I met Andrew last Saturday afternoon, at the Greenmarket party sponsored by GOOD magazine. His table was very distinct, with a glass rack with honeycomb and live bees crawling around inside it.
He’s a real nice, stand-up guy, and a multi-generation bee keeper. According to his brochure, his family has been keeping bees and making honey since the 1800’s. We chatted about colony collapse disorder and the need for bees as pollinators for industrial farming while Andrew fed me tastes of his honeys.
Their honey was superb, with a rich and rounded flavor, without the metallic tang and browbeating sweetness of industrial honeys. The color was a medium amber, darker than industrial honey. His whipped honey (honey with air beaten into it) was lighter, less intense and more spreadable, perfect for toast or scones.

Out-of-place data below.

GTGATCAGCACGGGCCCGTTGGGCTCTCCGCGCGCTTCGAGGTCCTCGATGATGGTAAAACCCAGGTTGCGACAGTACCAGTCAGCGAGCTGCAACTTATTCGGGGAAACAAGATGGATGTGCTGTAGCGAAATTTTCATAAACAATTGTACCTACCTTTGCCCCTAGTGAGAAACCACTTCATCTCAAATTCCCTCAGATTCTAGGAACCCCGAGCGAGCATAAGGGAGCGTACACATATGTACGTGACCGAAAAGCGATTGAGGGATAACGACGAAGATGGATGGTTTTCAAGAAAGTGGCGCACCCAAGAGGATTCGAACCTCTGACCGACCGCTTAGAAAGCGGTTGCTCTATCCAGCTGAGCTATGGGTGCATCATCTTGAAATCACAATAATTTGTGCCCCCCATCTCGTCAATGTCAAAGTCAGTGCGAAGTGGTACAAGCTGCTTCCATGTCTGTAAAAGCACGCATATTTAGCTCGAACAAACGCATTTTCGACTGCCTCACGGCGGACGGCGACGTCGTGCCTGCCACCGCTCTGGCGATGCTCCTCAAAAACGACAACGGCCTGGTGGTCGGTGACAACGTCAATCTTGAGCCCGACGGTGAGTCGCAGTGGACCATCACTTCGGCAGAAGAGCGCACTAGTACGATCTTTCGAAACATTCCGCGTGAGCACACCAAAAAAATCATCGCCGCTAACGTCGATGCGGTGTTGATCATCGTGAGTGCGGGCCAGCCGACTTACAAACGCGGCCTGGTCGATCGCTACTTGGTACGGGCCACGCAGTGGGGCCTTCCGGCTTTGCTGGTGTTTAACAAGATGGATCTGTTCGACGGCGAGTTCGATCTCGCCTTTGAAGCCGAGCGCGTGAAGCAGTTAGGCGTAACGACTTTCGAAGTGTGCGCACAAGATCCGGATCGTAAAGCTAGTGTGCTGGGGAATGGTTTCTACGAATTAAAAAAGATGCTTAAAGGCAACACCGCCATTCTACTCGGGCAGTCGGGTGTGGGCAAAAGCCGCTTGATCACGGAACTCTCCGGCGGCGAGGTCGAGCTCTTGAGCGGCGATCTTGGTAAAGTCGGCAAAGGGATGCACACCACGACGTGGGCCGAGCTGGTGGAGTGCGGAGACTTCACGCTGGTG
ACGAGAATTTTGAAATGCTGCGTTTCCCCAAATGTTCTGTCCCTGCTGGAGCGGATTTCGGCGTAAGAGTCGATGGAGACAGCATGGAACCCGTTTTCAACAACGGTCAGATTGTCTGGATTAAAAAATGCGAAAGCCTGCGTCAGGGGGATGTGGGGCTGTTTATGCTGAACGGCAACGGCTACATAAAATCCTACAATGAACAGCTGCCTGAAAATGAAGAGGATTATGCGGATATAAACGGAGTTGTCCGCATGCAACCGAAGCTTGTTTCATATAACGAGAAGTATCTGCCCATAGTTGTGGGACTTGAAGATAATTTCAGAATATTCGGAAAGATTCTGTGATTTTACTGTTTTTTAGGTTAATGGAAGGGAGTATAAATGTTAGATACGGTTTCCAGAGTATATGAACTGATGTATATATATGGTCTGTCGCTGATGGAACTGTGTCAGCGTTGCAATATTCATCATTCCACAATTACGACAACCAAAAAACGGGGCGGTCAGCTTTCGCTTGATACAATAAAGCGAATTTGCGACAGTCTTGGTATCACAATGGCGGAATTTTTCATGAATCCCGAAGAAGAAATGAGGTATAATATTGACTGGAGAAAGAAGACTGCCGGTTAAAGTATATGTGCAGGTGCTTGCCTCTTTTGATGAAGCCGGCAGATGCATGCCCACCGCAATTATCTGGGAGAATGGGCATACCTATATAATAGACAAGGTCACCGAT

Andrew’s honeys are never heated or processed, just either cold-pressed from the honey comb (like olive oil) or spun in a centrifuge to get the honey out of the comb, then strained through cheese cloth to get the bits of comb out and poured straight into the bottle. The difference in taste really was remarkable.
Andrew does not sell at the Greenmarket, but you can find his honey at two Connecticut farmers’ markets and some area stores. He also does mail order. His customer service certainly goes the distance; his website asks to you email him at firstname.lastname@example.org if you need “pollen, comb honey, royal jelly, royal jelly mixed in honey, bulk products” or even if you “need a swarm of bees removed, would like a beehive on your property, or any other honeybee related matter.